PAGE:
There are some basic exercise principles that determine what workouts are more effective than others, and many of these principles are merely stating the obvious: for example, that all humans are subject to the same basic rules of cardiovascular operation and muscular function. Because we as humans do not have the energy system of something with an exoskeleton, for example, we can focus on the operation of our bodies as warm-blooded mammals. Though the science of exercise can get very technical, the basic idea is that there are two primary energy systems in the body, and these are referred to as aerobic and anaerobic.

The various unique running workouts focus on engaging these two systems differently, but before we jump into those workouts, let's examine how the body operates in various race distances. The 60 meter and 100 meter dashes are purely anaerobic exercises; they engage fast twitch muscle systems and temporary energy sources (think of this as hitting the boost button for a dose of Nitrous Oxide in a sports car). The 200 meter is almost completely anaerobic, but some runners hit aerobic stages in the final strait of that race.

The 400 meter is a unique animal, because it is a juggle between the anaerobic and aerobic energy systems. Michael Johnson, who still holds the world record in the 400m, showed mastery over the two energy systems through his dominance in the event. The 400 meter dash utilizes between 40-75% anaerobic energy, and the remaining comes from the aerobic systems. After this point, each successive increase in distance means a rapid decrease in the percentage of anaerobic energy used in the race.

Running workouts focus on utilizing these two systems to increase endurance. To improve speed and endurance, many runners of varying disciplines rely on 400 meter repeats. Taken alone, the 400 meter is a sprint event, but when coupled with 8 to 25 repeats, the 400 meter turns into an extremely dynamic distance test. High school, college, and professional athletes all use a form of this repeat workout, as do soldiers of the U.S. military (the Army version of this is referred to as 60-120s).

The operation of energy systems is relevant, because doing a workout like 400 meter repeats works both anaerobic and aerobic endurance. Repeated 50-70 second bursts of energy are extremely intense, and muscular soreness in connection with this exercise is entirely normal. Another good thing about 400 meter repeats is that they engage the muscles differently. In a distance race, the quadriceps muscles are the most utilized, but sprinting shifts some of the load to the calves, and builds strength in a new muscle group.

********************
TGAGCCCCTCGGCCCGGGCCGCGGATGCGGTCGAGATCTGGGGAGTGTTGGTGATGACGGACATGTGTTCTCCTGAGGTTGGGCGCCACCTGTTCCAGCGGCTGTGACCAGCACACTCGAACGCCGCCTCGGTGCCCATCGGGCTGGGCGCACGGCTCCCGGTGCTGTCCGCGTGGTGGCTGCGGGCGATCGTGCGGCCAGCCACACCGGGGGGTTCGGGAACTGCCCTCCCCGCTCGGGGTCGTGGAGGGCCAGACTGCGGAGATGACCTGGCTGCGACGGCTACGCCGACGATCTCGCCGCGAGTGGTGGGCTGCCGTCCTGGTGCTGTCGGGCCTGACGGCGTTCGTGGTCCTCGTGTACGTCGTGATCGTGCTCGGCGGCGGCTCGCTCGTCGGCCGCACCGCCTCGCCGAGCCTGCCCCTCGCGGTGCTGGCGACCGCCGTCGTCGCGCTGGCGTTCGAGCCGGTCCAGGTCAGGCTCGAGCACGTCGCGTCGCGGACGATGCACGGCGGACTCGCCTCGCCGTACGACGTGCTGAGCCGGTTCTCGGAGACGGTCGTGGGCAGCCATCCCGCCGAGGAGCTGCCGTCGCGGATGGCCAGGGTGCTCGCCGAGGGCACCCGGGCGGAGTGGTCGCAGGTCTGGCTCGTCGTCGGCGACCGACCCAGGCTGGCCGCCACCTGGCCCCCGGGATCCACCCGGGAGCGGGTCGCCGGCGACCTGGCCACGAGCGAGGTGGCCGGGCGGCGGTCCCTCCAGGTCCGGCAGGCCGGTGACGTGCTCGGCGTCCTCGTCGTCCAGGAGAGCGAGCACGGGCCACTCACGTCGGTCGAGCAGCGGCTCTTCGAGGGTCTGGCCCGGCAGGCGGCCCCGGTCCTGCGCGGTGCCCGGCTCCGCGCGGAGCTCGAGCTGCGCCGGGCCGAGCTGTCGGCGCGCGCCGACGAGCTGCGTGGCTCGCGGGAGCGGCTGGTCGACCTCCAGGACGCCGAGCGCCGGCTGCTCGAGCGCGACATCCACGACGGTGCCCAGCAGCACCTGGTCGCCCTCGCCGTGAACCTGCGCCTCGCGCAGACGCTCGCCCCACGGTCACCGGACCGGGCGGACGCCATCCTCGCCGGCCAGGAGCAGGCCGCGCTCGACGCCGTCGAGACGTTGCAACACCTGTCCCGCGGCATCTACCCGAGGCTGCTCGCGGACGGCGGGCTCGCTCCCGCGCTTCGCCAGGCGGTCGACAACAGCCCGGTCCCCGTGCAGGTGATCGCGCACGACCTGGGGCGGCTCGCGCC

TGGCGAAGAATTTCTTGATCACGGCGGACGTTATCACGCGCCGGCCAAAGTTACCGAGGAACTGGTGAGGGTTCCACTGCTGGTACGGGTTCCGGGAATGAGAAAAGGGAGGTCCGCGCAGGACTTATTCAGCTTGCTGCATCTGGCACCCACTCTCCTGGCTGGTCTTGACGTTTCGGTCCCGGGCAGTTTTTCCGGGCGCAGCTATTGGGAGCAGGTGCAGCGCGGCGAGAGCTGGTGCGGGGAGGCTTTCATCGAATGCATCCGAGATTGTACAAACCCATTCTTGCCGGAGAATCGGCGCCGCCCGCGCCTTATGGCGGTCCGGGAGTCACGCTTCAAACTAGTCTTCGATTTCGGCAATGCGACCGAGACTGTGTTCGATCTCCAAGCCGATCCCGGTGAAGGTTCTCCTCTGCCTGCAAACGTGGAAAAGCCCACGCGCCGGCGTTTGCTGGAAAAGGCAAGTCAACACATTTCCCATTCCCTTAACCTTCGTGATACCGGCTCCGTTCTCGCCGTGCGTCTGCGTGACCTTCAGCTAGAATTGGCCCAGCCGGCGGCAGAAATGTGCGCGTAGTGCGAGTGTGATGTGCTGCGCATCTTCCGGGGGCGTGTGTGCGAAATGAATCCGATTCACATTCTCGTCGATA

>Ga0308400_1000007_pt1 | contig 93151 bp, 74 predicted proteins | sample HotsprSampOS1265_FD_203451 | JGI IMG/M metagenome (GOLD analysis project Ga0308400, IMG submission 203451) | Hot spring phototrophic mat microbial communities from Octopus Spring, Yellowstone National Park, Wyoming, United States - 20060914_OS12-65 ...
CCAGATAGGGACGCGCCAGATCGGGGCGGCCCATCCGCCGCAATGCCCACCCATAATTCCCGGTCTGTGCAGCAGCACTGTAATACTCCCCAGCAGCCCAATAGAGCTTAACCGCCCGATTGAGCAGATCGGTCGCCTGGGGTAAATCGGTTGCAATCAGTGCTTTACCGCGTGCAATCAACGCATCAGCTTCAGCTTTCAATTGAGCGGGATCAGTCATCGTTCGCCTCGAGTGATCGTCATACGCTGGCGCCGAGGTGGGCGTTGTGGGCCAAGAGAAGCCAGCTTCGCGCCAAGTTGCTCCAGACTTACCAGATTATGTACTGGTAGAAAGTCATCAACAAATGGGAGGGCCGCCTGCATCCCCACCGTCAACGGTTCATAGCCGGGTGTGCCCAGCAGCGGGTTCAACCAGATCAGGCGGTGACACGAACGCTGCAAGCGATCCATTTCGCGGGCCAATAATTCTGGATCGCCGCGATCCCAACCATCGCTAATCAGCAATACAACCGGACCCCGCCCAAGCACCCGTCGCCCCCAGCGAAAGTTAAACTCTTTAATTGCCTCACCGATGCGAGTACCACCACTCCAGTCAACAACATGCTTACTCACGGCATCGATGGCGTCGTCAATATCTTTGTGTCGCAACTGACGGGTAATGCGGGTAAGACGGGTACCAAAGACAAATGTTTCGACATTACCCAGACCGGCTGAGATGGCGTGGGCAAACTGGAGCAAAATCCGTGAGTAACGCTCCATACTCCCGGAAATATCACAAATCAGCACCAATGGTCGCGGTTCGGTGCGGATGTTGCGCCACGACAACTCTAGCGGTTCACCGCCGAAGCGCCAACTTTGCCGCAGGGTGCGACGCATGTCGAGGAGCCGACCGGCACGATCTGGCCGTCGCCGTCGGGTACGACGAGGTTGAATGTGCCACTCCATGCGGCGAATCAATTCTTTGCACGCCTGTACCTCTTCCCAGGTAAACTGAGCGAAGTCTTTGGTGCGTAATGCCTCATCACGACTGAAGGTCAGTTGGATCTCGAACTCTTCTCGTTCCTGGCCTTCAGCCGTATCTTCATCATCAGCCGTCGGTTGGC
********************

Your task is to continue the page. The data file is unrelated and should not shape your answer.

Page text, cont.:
You should focus on maintaining pace when suiting up for a 400 meter workout. Pick a pace that is appreciably faster than your race pace, but slower than your maximum speed. If you are training for 1600 meters or 3200 meters, for example, you should aim for right in the middle of your max 400m time and personal best. For example, in my junior year of high school, my best two mile time was right around 12:00, and my fastest 400 meter was 1:00, so I ran my repeats between 1:15 and 1:17. My best mile time was 5:25, however, and I would drop the number of repeats from 8 to 4-6 and drop the time from 1:15 to 1:10 or so.

Once you establish your pace goal, recognize that the repeats are going to become increasingly more difficult as you try to maintain pace. You can adjust to this by pushing even harder; your repeats should mimic the given stages of your race. Thus, if training for 3200 meters or two miles, your last two repeats should reflect an increased pace and kick. Furthermore, you should attempt to fight the natural tendency of the body to fade in the middle laps: laps 4-6.

When presented at once, the 400 meter workout sounds rather complicated, but it is in fact very simple. Most ordinary tracks are 400 meters per one lap, which makes them easy to use for training. With practice, the workout becomes increasingly easier to perform.